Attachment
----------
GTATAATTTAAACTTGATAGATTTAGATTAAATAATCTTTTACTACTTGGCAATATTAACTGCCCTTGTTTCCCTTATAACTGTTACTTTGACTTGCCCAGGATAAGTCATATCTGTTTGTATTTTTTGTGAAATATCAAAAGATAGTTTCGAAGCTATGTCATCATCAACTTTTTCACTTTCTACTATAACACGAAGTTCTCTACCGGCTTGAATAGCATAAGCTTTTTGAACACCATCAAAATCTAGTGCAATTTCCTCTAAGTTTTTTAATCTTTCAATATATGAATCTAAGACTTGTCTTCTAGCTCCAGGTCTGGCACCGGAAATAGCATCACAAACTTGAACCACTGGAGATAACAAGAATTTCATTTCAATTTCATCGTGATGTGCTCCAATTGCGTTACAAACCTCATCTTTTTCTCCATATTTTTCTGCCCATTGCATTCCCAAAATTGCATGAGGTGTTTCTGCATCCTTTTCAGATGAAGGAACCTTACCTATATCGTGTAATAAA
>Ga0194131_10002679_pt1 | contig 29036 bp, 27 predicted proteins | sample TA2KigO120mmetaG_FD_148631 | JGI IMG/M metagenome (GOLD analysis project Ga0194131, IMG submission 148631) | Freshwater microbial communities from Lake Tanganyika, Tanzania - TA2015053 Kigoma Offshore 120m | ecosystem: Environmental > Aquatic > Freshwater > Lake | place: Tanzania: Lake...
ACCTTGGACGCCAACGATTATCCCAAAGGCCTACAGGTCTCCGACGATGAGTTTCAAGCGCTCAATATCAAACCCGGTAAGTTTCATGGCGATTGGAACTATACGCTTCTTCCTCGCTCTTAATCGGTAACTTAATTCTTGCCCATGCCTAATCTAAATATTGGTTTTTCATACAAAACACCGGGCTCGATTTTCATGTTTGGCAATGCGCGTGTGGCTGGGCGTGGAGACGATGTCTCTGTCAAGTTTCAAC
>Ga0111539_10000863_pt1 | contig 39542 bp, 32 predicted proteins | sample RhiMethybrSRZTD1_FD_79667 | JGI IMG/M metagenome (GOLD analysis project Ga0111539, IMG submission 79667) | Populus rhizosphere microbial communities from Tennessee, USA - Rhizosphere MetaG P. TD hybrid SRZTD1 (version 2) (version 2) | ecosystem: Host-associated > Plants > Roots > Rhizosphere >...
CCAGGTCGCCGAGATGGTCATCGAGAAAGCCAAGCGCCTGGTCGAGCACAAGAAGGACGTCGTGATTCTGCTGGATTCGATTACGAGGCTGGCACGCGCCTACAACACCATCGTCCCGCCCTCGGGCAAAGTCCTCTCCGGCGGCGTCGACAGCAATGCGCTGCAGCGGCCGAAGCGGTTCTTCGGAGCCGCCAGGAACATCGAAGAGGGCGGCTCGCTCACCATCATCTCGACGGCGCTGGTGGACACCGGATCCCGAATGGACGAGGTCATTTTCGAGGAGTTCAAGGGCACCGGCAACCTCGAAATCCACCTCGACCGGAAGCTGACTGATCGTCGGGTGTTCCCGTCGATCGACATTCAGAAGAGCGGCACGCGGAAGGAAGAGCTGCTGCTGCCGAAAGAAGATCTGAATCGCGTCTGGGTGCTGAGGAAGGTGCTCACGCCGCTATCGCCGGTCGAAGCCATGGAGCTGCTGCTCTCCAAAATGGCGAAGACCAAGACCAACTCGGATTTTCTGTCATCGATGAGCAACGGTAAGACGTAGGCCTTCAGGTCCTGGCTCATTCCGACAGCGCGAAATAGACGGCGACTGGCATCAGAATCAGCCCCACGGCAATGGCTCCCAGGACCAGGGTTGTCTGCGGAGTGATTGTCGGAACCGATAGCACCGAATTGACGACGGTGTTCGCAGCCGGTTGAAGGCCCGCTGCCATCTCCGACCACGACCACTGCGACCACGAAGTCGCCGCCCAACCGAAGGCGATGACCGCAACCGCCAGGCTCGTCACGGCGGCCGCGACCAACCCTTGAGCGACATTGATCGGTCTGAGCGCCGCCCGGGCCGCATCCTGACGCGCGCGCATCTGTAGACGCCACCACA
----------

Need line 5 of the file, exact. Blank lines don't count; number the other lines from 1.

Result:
CCAGGTCGCCGAGATGGTCATCGAGAAAGCCAAGCGCCTGGTCGAGCACAAGAAGGACGTCGTGATTCTGCTGGATTCGATTACGAGGCTGGCACGCGCCTACAACACCATCGTCCCGCCCTCGGGCAAAGTCCTCTCCGGCGGCGTCGACAGCAATGCGCTGCAGCGGCCGAAGCGGTTCTTCGGAGCCGCCAGGAACATCGAAGAGGGCGGCTCGCTCACCATCATCTCGACGGCGCTGGTGGACACCGGATCCCGAATGGACGAGGTCATTTTCGAGGAGTTCAAGGGCACCGGCAACCTCGAAATCCACCTCGACCGGAAGCTGACTGATCGTCGGGTGTTCCCGTCGATCGACATTCAGAAGAGCGGCACGCGGAAGGAAGAGCTGCTGCTGCCGAAAGAAGATCTGAATCGCGTCTGGGTGCTGAGGAAGGTGCTCACGCCGCTATCGCCGGTCGAAGCCATGGAGCTGCTGCTCTCCAAAATGGCGAAGACCAAGACCAACTCGGATTTTCTGTCATCGATGAGCAACGGTAAGACGTAGGCCTTCAGGTCCTGGCTCATTCCGACAGCGCGAAATAGACGGCGACTGGCATCAGAATCAGCCCCACGGCAATGGCTCCCAGGACCAGGGTTGTCTGCGGAGTGATTGTCGGAACCGATAGCACCGAATTGACGACGGTGTTCGCAGCCGGTTGAAGGCCCGCTGCCATCTCCGACCACGACCACTGCGACCACGAAGTCGCCGCCCAACCGAAGGCGATGACCGCAACCGCCAGGCTCGTCACGGCGGCCGCGACCAACCCTTGAGCGACATTGATCGGTCTGAGCGCCGCCCGGGCCGCATCCTGACGCGCGCGCATCTGTAGACGCCACCACA